Managing shareholder expectations: 97
percent of IROs do it
Face to face, phone calls,
email and other informal methods prove most popular, says NIRI
Almost all IR departments
work to manage shareholder expectations, according to new research
from NIRI, with 80 percent looking to set the financial performance
expectations of their investors.
May 9, 2013
Jeffrey D. Morgan, FASAE, CAE
President and CEO
National Investor Relations Institute
Managing Shareholder Expectations-2013 Results
determine the expectations of their shareholders through
informal methods (in-person, phone calls, emails), by
reviewing sell-side research, comparing company stock
metrics to peers, and perception surveys.
Respondents report attempting to set shareholder
expectations for company financial performance,
economic-related issues, product-related issues, regulatory,
and corporate governance-related issues.
regard to timeframes, the most common goals set were for the
current year (61%), followed by three to five year goals
(31%), two year goals (9%), and five years or longer (4%).
(Participants were permitted to select more than one
respondents reported that the near-term goals their
companies provide are more detailed and specific, as opposed
to the more strategic, broad, and general nature of any
long-term goals provided.
addition to metrics, respondents specified other information
provided in order to manage shareholder expectations
including qualitative findings, product strategy, marketing
information, and revenue.
CFO, and IRO are all (81% each) equally involved in
determining messaging for managing shareholder expectations.
Respondents provided specific activities that have been most
successful in managing shareholder expectations, and
identified activities to avoid.
respondents report attempting to manage shareholder
Read the full
Managing Shareholder Expectations-2013 Results
[available only to NIRI members]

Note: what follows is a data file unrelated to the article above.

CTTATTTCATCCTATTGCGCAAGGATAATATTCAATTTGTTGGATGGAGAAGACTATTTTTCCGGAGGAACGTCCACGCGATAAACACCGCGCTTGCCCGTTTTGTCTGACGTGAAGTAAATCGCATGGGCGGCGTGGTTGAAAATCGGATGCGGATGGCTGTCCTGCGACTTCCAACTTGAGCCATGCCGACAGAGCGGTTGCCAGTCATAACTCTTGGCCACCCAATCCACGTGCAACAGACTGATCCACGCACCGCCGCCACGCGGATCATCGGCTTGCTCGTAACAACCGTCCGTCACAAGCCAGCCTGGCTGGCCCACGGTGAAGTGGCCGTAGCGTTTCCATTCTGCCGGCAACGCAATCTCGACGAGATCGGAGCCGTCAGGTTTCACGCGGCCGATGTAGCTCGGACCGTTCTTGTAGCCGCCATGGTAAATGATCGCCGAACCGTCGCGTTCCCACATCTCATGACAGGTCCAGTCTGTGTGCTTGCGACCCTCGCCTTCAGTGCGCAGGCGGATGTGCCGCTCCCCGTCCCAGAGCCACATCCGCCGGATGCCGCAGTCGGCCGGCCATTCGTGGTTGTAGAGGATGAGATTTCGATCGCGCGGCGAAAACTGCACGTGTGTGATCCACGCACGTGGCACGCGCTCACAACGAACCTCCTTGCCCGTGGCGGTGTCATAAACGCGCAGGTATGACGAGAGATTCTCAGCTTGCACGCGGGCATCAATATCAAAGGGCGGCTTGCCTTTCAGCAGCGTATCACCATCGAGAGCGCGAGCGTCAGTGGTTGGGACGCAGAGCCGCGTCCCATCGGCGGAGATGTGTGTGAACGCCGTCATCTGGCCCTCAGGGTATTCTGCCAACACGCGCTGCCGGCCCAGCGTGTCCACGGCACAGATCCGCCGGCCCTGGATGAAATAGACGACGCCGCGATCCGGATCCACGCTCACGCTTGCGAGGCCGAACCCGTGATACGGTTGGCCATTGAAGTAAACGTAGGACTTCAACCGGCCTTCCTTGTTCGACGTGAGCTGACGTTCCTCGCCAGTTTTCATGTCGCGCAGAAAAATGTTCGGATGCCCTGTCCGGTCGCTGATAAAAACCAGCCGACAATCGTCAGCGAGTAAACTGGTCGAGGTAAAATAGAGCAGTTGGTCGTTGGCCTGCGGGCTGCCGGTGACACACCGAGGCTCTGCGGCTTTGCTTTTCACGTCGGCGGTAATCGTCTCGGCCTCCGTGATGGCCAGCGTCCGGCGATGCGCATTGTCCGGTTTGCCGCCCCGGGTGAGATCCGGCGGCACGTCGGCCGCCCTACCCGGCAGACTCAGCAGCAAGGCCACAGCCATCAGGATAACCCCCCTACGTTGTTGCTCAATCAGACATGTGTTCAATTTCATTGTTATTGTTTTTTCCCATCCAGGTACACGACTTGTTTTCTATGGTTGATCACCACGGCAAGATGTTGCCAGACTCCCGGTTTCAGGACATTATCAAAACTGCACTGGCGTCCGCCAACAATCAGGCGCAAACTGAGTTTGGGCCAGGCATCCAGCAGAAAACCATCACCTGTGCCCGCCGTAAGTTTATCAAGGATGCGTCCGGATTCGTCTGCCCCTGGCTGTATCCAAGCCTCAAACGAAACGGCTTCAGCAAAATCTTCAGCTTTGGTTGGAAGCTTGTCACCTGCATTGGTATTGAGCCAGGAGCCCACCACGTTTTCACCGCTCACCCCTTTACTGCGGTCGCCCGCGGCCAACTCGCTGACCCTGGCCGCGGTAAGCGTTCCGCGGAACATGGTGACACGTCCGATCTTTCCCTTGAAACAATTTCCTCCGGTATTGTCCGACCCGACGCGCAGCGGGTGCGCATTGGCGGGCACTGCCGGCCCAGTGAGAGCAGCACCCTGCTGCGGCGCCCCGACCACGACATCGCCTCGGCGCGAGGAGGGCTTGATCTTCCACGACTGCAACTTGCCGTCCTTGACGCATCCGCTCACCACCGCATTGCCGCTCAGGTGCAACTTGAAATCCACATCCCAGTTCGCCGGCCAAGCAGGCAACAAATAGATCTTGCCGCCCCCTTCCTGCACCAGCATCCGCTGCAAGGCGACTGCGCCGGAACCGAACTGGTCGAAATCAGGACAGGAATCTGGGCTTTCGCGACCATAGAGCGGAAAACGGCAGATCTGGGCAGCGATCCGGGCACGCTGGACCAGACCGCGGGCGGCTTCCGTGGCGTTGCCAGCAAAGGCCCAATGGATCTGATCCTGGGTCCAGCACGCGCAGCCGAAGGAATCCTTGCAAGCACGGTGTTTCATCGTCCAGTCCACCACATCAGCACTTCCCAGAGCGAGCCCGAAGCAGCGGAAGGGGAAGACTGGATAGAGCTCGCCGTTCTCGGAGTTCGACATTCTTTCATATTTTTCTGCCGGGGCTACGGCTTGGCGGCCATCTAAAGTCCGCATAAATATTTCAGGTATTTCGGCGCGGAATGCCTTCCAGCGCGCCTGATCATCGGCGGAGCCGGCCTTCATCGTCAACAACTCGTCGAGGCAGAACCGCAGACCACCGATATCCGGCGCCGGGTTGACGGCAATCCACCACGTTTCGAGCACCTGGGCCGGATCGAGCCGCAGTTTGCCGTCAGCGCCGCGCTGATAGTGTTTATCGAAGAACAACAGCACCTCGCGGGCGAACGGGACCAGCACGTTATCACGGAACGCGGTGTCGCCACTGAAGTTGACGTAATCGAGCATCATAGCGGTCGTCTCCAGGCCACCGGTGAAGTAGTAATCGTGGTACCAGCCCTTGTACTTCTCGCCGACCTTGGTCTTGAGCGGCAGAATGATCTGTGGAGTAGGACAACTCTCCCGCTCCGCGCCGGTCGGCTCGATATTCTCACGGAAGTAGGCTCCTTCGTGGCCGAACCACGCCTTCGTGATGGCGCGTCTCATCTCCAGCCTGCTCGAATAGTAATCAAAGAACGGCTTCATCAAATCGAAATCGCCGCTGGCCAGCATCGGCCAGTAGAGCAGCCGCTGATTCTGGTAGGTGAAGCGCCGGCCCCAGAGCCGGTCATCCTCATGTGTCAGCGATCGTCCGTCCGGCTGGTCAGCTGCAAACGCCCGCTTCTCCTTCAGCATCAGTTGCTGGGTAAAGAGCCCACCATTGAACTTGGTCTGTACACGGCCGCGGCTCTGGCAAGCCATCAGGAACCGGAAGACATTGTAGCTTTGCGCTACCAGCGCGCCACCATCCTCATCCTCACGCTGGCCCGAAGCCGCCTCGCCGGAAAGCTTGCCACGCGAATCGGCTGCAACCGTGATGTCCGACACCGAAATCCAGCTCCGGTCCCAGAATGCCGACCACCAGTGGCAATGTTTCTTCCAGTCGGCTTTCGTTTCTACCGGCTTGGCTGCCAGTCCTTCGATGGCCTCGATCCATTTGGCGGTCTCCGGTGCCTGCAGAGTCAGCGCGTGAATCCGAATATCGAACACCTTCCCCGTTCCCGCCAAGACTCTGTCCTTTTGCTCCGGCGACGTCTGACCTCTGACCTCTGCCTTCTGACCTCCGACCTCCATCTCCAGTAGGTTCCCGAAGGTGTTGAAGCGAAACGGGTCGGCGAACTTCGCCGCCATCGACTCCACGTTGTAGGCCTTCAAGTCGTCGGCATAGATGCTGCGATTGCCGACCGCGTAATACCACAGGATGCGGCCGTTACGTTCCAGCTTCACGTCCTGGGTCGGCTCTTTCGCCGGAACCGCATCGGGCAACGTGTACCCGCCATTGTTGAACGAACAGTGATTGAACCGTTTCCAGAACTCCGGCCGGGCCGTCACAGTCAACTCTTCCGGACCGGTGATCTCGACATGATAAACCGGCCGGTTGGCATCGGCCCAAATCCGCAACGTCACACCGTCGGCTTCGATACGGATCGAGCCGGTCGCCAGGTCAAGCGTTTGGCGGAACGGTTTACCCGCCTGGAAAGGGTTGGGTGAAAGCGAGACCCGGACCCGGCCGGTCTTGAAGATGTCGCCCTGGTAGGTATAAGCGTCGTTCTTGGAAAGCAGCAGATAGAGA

About the National Investor
Relations Institute (NIRI)
is the professional association of corporate officers and
investor relations consultants responsible for communication
among corporate management, shareholders, securities analysts
and other financial community constituents. NIRI is the largest
professional investor relations association in the world with
more than 3,300 members representing 1,600 publicly held
companies and $9 trillion in stock market capitalization.
Founded in 1969, NIRI (www.NIRI.org
After informal methods of
managing shareholder expectations, which are used by 87 percent of
IROs, NIRI’s 2013 report
Managing Shareholder Expectations shows that reviewing
sell-side research reports is also popular, with 81 percent of IROs
using these reports to set investor expectations. Comparing company
stock market metrics with peers, and perception audits or formal
investor surveys are also used by 44 percent and 30 percent of
It’s not just IROs who
are working to set investor expectations, either: the CEO, CFO and
IROs are all equally involved (81 percent each) in creating company
messages used to manage shareholder assumptions. ‘Respondents report
attempting to set shareholder expectations for company financial
performance, economy-related issues, product-related issues,
regulatory and corporate governance-related issues,’ explains NIRI.
Most IROs (61 percent) look to manage shareholder expectations for the
coming year, while 31 percent set a three to five-year goal. NIRI
explains that respondents were allowed to choose more than one option,
with a further 9 percent focusing on two-year goals and 4 percent
looking ahead five years or more.
These timeframes affect the type of information companies use to
manage expectations, explains NIRI. ‘The near-term goals companies
provide are more detailed and specific, as opposed to the more
strategic, broad and general nature of any long-term goals provided,’
it says in a press statement.
‘Financial goals for growth and profitability are quite specific for
one year but further out the compound rates of growth and margin
expectations are in broad ranges,’ says one small-cap healthcare and
social assistance firm. ‘We discuss the long-term implications of
regulatory effects and the pros/cons of expected legislation on the
trajectory of the business.’
As well as the financial metrics used to set shareholder expectations,
NIRI says IROs also use qualitative findings, product strategy,
marketing information and revenue.
Respondent IROs also mention what to avoid when trying to manage
expectations: ‘Avoid using language that is ambiguous if you are
moving financial expectations,’ says one mid-cap company. ‘[Terms
like] ‘moderate’, ‘significant’, and so on do not work nearly as well
as specific ranges of potential outcomes.’
Another micro-cap company in the arts, entertainment and recreation
sector makes a simpler point: ‘When managing shareholder expectations,
you should avoid over-promising and under-delivering.’
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